Entitled HOD, Akinola Davies Jr’s recent exhibition assembled a series of nonlinear films which explore Black historical memory, colonialism, and the politics of reclamation. Alienated energies are the protagonists, and these films become metaphors for displaced African artifacts in the present day. With C&’s Daniella Brito, the London-based moving-image artist discusses metaphysics, community building, and collaborative practice in relation to the African diaspora in Britain.
Contemporary And: HOD takes one of many unresolved, destructive legacies of colonialism as a starting point. Can you discuss the relationship between the past, present, and future in your film? What is your personal relationship to these legacies?
Akinola Davies Jr.: The legacy of colonialism in Britain is felt through the diasporas – the thing that ties us is our land of origin being subordinate to British colonialism, and once we are here we are all supportive of each other, we all participate in what each other does, we all try and facilitate spaces for each other to flourish. Therein lies the understanding that we need to build spaces of sustainability and we have to build those models for us, for ourselves. The idea of national or global liberation is actually quite problematic. We are all in our own smaller ecosystems. Take care of your own community, work on that – work on the here and now, helping others in the process.
C&: The bodies in your films are described as “radically alienated energies.” Could you speak to the theme of displacement in relation to the landscapes you have set your figures in?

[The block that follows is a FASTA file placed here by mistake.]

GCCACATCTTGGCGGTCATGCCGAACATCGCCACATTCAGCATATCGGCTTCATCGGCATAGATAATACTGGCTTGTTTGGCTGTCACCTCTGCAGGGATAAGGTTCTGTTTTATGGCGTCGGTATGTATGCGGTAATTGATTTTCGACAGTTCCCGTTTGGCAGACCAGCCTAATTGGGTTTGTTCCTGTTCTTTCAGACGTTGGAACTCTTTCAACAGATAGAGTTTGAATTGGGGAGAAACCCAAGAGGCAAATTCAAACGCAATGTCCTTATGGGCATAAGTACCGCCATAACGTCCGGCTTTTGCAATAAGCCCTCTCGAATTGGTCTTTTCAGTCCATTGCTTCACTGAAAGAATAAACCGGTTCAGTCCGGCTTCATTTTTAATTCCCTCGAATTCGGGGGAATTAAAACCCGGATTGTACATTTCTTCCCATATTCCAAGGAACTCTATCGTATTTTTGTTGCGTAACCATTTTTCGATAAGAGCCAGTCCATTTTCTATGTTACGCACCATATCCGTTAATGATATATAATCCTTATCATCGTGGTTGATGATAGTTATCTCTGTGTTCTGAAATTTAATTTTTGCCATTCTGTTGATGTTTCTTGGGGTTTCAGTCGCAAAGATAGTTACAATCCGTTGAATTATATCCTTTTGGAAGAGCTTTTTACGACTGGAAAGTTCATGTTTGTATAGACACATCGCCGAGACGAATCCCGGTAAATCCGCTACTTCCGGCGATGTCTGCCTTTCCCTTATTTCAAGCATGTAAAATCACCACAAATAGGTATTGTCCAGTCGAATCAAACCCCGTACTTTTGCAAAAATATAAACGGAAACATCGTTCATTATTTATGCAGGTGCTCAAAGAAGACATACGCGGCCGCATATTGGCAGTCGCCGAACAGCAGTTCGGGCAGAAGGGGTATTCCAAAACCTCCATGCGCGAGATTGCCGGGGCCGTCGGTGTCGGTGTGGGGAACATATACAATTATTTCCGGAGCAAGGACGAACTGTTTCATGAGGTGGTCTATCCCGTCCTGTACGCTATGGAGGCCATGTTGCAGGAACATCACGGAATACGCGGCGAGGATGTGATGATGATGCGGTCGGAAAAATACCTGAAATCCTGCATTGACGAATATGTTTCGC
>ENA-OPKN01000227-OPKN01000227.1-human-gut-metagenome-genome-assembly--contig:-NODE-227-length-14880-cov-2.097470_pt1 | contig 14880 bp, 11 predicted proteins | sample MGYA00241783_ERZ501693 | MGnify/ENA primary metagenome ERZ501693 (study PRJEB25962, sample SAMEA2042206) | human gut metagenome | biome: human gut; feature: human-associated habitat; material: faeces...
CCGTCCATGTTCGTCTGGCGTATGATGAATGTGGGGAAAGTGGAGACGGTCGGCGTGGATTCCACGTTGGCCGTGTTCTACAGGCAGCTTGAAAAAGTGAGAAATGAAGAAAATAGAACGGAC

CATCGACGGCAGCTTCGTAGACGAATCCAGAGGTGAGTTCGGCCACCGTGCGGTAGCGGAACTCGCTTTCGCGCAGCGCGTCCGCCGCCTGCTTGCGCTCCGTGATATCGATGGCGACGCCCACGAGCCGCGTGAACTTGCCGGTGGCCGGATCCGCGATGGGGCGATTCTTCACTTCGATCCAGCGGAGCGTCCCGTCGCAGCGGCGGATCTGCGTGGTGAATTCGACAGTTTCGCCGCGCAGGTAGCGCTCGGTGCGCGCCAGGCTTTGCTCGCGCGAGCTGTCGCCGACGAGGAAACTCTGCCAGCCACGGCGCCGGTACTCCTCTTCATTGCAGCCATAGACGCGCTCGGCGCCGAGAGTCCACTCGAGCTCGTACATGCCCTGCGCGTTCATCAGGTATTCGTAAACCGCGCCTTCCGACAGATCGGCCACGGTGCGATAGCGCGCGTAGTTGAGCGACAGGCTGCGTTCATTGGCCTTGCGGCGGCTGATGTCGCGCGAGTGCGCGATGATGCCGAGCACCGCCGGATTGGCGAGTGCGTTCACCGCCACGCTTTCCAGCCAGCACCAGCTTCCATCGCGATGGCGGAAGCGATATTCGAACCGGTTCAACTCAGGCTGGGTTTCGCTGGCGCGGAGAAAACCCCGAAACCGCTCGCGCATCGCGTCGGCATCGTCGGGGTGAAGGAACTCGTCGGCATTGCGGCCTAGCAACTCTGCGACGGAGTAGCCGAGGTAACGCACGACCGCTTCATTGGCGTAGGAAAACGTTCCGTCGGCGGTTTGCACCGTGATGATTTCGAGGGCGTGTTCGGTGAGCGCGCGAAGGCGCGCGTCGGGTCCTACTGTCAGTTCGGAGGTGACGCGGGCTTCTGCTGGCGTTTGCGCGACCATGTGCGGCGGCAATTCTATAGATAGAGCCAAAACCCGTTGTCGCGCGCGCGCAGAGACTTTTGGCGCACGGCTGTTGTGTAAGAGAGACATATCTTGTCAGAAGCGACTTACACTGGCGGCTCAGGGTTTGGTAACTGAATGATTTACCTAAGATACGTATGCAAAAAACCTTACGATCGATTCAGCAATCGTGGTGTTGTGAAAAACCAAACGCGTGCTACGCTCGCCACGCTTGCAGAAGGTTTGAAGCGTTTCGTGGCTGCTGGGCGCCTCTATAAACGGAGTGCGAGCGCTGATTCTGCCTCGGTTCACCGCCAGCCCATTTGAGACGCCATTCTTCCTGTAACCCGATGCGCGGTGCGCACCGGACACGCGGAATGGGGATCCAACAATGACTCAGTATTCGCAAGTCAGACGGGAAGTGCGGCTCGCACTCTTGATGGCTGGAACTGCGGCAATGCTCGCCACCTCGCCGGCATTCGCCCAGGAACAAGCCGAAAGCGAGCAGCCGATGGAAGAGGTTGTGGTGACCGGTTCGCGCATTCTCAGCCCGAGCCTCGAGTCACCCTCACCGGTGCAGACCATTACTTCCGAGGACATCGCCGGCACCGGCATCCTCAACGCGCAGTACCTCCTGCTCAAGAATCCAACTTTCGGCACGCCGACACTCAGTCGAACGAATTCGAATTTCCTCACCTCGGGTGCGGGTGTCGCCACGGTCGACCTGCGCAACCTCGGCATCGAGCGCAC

AD: I was thinking about metaphysics – the locations for me were about trying to identify nature reclaiming itself. The energies, the objects, are displaced from the way they had looked and the way they had interacted in these environments – some of these objects, while wholesomely structured around institutions, don’t find themselves within institutions, some of them are now within people’s houses. It does not matter where they are, or how they are displayed, be it in a box or other space, beyond the institution, it is a metaphor for where these things are – because they are undocumented, ultimately.
C&: Can you describe the intended viewing experience of your films? How is the spectator’s body meant to relate to the space?
AD: I think, maybe speaking again metaphysically, movement is a gift of the world – movement within that space is quite important. I did not want people to come in with any expectation for what it might be. I’m a feeler not a thinker, so I want people to walk around that room and feel different things, hear different things, see different things – maybe it triggers different emotions. If you are all forced to engage with it at the same level, that is of no interest – because it is didactic. I did not want people to view the work in a didactic way, which is why I carved the films up in a nonlinear way. The practice of screening the film will always be nonlinear – its display will always be nonlinear.
C&: What were the collaborative processes behind developing HOD?
AD: The sound, costumes, flags, and dancers were all part of the collaborative process. I set the framework, the idea, but I am not putting any limitations on their creative freedom – ultimately freedom and respect for people’s practices and processes, that’s how I go about collaborating. It is really important for me to create community in the creative process. I like people who are trying to push ideas of identity – either Blackness or Africaness – across the diaspora. We are trying to push form.
Akinola Davies Jr’s HOB took place at Sketchedspace, Washington, DC, in October 2018.
Akinola Davies Jr. is a video artist, curator, and music consultant. Through his work, he explores themes of race, identity, gender, and inclusion within his work, telling the stories that bridge the gap between traditional and millennial communities. His films centre around the foundation of community and inclusivity, establishing a necessity for clear intent in concepts whilst experimenting with form. The preparation and meticulous planning for his film production assume a central role and are critical to his image manufacturing. He draws on aspects of collective, individual memory as well as the lived experience.
Daniella Brito is an interdisciplinary artist and writer based in New York City. She currently studies art history at Oberlin College.